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Committee on National Statistics 2012-2013 LAWRENCE D. BROWN (Chair), Department of Statistics, The Wharton School, University of Pennsylvania JOHN M. ABOWD, School of Industrial and Labor Relations, Cornell University DAVID CARD, Department of Economics, University of California, Berkeley ALICIA CARRIQUIRY, Department of Statistics, Iowa State University CONSTANTINE GATSONIS, Center for Statistical Sciences, Brown University JAMES S. HOUSE, Survey Research Center, Institute for Social Research, University of Michigan MICHAEL HOUT, Survey Research Center, University of California, Berkeley SALLIE ANN KELLER, University of Waterloo, Ontario, Canada LISA LYNCH, The Heller School for Social Policy and Management, Brandeis University SALLIE C. MORTON, Department of Biostatistics, Graduate School of Public Health, University of Pittsburgh RUTH D. PETERSON, Criminal Justice Research Center, The Ohio State University EDWARD H. SHORTLIFFE, Columbia University and Arizona State University HAL STERN, Donald Bren School of Information and Computer Sciences, University of California, Irvine JOHN H. THOMPSON, National Opinion Research Center, University of Chicago ROGER TOURANGEAU, Westat, Rockville, MD CONSTANCE F. CITRO, Director vi

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Acknowledgments This report has been reviewed in draft form by individuals chosen for their diverse perspectives and technical expertise, in accordance with procedures approved by the Report Review Committee of the National Research Council. The purpose of this independent review is to provide candid and critical comments that assist the institution in making its reports as sound as possible, and to ensure that the reports meet institutional standards for objectivity, evidence, and responsiveness to the study charge. The review comments and draft manuscript remain confidential to protect the integrity of the deliberative process. The panel thanks the following individuals for their review of the interim report: Daniel S. Hamermesh, Department of Economics, The University of Texas; Richard E. Lucas, Department of Psychology, Michigan State University; Robert D. Putnam, Kennedy School of Government, Harvard University; Dylan Smith, Associate Professor, Center for Medical Humanities, Compassionate Care and Bioethics, Stony Brook University Medical Center; Frank Stafford, Department of Economics, University of Michigan; and Roger Tourangeau, Westat, Inc., Rockville, MD. Although the reviewers listed above have provided many constructive comments and suggestions, they were not asked to endorse the conclusions or recommendations, nor did they see the final draft of the report before its release. The review of the report was overseen by Edward Perrin (retired), Department of Health Services, University of Washington. Appointed by the National Research Council, he was responsible for making certain that the independent examination of this report was carried out in accordance with institutional procedures and that all review comments were carefully considered. Responsibility for the final content of the report rests entirely with the authoring panel and the National Research Council. The panel would also like to thank Rachel Krantz-Kent, an economist in the Division of Labor Force Statistics at the U.S. Bureau of Labor Statistics, who attended the panel's first meeting and presented a very informative overview of the American Time Use Survey. vii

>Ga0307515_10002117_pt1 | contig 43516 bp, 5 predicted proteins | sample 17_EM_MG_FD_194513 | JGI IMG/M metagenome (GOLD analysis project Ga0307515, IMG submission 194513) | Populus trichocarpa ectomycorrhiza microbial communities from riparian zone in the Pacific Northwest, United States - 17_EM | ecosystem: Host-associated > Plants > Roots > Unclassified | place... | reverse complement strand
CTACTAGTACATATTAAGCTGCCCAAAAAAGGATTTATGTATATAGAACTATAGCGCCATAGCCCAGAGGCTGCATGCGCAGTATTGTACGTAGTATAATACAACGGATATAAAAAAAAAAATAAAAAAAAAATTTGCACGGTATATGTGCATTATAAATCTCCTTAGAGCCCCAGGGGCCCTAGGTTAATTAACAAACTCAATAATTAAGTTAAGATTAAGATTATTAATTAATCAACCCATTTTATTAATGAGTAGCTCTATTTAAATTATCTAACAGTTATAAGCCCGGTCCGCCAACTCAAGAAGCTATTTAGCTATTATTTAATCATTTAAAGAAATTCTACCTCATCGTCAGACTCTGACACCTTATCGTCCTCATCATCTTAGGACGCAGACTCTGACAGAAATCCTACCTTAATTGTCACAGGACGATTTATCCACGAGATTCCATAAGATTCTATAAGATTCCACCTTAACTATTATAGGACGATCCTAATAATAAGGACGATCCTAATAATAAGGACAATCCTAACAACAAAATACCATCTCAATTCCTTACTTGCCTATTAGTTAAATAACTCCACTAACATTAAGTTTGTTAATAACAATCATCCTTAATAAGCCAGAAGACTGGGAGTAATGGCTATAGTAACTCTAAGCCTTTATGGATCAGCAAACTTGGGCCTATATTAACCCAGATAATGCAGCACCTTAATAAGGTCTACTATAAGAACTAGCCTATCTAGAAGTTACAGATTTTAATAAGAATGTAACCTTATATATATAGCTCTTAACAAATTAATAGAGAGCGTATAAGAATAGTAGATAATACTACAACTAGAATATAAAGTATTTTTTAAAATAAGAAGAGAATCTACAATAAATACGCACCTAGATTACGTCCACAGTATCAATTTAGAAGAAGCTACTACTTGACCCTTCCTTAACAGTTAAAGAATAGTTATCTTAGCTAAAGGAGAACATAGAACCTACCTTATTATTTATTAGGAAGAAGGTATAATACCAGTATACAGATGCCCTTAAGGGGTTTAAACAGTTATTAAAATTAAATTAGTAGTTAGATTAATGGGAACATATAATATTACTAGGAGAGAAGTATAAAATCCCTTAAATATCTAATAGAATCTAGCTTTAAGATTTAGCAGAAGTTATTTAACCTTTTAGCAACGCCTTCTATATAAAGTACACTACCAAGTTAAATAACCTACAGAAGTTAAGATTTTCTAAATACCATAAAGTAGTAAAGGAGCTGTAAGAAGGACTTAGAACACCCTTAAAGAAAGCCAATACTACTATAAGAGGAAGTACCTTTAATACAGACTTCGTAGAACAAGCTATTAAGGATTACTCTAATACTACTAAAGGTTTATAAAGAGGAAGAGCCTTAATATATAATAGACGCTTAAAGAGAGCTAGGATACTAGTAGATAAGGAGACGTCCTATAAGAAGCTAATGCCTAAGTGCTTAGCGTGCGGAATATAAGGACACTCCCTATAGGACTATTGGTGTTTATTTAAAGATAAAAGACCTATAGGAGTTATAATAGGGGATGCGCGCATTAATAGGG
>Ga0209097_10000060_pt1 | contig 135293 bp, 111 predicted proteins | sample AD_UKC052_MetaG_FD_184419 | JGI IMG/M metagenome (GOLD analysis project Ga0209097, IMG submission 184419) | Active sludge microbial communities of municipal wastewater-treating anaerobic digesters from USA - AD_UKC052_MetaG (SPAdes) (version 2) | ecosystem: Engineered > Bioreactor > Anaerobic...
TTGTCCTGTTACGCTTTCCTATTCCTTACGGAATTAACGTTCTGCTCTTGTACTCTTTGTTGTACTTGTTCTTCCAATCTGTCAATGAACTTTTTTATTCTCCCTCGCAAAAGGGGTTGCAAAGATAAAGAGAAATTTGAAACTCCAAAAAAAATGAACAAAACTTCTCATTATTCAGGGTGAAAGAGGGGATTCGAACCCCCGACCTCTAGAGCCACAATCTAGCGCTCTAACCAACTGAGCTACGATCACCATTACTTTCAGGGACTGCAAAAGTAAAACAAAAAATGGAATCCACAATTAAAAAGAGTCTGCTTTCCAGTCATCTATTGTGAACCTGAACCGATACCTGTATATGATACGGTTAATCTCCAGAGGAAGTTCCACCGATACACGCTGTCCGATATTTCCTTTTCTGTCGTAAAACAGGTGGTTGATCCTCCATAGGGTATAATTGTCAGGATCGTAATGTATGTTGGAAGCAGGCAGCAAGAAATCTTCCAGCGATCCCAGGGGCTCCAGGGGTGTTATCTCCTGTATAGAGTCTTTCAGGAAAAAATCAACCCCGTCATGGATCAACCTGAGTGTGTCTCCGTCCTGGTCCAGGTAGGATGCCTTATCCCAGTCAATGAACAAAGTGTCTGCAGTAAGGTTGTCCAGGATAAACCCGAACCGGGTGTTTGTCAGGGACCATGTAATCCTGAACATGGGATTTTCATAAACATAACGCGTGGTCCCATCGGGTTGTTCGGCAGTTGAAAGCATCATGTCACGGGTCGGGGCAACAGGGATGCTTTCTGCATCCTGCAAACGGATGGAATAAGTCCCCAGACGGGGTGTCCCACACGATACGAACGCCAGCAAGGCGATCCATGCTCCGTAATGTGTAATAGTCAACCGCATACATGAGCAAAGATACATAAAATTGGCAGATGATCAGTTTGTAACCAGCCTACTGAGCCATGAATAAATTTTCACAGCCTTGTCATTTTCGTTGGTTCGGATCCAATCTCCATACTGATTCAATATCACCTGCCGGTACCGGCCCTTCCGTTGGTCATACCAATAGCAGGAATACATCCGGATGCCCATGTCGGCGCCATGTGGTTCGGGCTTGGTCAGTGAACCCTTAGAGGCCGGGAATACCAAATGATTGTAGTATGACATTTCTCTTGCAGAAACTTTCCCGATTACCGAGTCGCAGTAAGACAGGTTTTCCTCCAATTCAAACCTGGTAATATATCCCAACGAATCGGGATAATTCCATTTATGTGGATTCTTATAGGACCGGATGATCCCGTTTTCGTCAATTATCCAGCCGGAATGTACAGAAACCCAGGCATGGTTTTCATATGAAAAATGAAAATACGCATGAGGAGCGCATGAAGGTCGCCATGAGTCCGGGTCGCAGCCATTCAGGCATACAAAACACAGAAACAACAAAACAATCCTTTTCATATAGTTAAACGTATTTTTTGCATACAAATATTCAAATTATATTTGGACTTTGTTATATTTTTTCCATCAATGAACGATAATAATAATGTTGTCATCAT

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Contents Summary 1 1. Background and Overview 2 1.1. Structure and Content of ATUS and the SWB Module 3 1.2. Objectives of the SWB Module 6 1.3. Uses of Data on Subjective Well-Being 7 2. Ongoing and Potential Research Applications 9 2.1. Time Use, Emotional Well-Being, and Unemployment 9 2.2. Assessing Validity of Short Versions of the Day Reconstruction Method 9 2.3. Episode-Based Pain Studies 10 2.4. End-of-Life Care 11 2.5. Transportation 11 3. Assessment 13 3.1. Value of the SWB Module Data to Date 13 3.2. Cost of Discontinuing the Module 14 3.3. Value of a Third Wave 15 References 18 Appendix: Biographical Sketches of Panel Members 19 ix